Note: Review copy supplied by MVM Entertainment
Title: Revue Starlight
Anime Studio: Kinema Citrus
Publisher: MVM Entertainment
Released: September 14th, 2020
Language: Japanese / English
In theatre, the competition for the lead roles can be cut throat …
and at this school they’re using real weapons!!
As the 99th graduating class of the Seisho Music Academy prepares for their annual review, “Starlight”, aspiring actress Karen Aijo is happy just to have the chance to be in the cast. But when Karenʼs childhood friend Hikari mysteriously arrives after years abroad, Karen quickly learns that there is more going on at Seisho than the normal drama classes. Following Hikari late one night, Karen discovers an elevator that takes her deep below the Earth, where the secret auditions for the leads in Starlight is underway… a competition that is fought with real weapons as well as song and dance! Goaded by the
giraffe in charge of the trials, Karen throws caution to the wind and takes the stage herself… but will she be ready to survive the ultimate contest of drama and skills.
Revue Starlight, also known as Shoujo☆Kageki Revue Starlight, is an interesting release. Much like School-Live!, this starts out looking like one type of show, then swerves you into something else entirely different. In this instance, the set up is similar to a typical ‘girls competing and reaching for their dreams’ tale. Then you meet the talking giraffe.
From a story standpoint, the series does pretty well. The magical ‘auditions’ are well put together, and they play nicely into individual character development arcs. It all builds up to an interesting finale that goes against (certainly my) expectations. On top of that, it’s not without surprises. One character, in particular, is given an excellent twist half-way through the series, and it’s that twist that not only alters the tone of the series but sends the story heading towards those final scenes.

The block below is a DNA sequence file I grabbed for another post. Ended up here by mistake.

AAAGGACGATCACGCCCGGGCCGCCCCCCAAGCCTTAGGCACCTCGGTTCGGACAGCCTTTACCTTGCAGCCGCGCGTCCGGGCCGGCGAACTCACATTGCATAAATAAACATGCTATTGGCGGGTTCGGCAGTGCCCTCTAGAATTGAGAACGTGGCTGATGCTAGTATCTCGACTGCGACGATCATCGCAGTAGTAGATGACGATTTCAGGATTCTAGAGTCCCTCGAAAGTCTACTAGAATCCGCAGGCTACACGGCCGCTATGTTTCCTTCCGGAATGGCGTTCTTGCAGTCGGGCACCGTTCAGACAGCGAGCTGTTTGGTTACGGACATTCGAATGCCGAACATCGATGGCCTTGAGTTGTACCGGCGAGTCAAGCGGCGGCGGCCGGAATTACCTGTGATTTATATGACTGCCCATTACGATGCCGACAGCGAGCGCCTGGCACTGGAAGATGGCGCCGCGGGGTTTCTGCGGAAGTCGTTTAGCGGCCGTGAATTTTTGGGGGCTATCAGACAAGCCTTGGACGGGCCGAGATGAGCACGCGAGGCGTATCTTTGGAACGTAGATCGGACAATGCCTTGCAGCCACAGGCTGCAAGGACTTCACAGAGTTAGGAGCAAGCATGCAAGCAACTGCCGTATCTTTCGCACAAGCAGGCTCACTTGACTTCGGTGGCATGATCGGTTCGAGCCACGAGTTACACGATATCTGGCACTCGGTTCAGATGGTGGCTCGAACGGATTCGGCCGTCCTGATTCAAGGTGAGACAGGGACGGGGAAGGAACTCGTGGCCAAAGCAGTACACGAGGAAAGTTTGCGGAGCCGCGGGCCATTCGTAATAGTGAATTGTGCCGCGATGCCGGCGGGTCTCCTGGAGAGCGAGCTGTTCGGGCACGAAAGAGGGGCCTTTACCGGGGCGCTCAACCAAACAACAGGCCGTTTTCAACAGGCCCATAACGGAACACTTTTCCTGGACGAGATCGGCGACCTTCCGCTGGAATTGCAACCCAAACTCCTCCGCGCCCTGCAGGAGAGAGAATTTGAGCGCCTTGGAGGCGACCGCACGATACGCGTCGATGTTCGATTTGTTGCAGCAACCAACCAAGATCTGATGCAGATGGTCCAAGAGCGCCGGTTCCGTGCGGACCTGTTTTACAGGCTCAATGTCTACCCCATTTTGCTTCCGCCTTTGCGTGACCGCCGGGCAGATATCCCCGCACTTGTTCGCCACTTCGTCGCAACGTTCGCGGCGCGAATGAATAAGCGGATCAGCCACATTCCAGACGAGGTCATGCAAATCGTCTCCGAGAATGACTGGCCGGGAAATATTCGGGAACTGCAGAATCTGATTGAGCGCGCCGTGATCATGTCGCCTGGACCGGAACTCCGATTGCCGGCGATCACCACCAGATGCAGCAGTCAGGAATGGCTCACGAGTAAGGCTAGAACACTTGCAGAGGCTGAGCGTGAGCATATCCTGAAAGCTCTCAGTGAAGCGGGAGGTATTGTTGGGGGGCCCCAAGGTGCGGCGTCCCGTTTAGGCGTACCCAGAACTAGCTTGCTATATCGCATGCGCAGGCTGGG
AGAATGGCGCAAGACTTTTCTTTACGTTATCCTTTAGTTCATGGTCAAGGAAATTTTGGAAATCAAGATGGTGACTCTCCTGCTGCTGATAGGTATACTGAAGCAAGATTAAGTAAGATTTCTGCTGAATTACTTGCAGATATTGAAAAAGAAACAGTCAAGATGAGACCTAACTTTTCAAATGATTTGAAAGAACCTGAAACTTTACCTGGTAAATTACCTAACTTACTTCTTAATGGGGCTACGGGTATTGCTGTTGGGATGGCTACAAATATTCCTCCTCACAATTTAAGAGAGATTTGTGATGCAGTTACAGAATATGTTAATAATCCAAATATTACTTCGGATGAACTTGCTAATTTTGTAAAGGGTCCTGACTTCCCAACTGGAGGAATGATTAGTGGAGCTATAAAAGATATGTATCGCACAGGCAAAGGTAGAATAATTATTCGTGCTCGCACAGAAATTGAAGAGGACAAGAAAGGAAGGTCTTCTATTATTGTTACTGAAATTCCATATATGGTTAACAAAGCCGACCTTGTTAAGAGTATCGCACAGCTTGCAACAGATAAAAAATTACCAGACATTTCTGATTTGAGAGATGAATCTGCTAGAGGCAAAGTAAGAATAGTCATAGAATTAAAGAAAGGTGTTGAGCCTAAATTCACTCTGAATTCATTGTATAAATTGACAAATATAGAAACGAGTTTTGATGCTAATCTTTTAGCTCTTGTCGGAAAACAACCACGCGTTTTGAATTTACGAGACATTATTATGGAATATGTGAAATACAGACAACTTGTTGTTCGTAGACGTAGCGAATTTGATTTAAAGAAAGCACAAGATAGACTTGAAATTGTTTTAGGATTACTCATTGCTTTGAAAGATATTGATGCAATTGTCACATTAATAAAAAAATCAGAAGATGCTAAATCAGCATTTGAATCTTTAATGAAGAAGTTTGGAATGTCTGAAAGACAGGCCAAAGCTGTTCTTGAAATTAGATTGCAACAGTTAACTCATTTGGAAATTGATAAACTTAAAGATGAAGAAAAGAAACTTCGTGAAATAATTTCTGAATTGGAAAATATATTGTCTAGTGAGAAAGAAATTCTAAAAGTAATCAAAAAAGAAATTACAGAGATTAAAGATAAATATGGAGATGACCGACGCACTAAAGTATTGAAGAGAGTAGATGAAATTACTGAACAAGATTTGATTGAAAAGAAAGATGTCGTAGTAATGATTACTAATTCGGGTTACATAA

You can expect the character development to be dealt with in a ‘monster of the week’ style, with single episodes focusing on different cast members. This works fine, but it does mean that the episodes sometimes feel like extended introductions. The exception is our hero, Karen, who I felt like was at the heart of everything that happened but didn’t seem to move forward as much as a character.
Visually, the series is at its strongest during the magical scenes. It was clear that a lot of care was taken in making these look as strong as they possibly can. In a way, it’s a shame that the same time wasn’t dedicated to the real-world scenes, as these often hover at – and below – being fine, but nothing more. The Japanese voice cast is strong. I would say too that the English VAs also generally do well, especially Brittney Karbowski (Black Star in Soul Eater) who played Karen. I did feel like Junna’s voice sounded a little forced in the dub though.
The collector’s edition release includes a 64-page art book and 10 art cards. It’s currently only a little more than the regular edition, which is good to see, though I would say that the price may still perhaps a little high for some.
Revue Starlight is a wonderfully surreal series with a strong story. Its biggest downfalls are undoubtedly the inconsistent animation and the simple fact that it may be too surreal for some. It’s an easy one to recommend, but it won’t be for everyone. I give this 3.75 out of 5.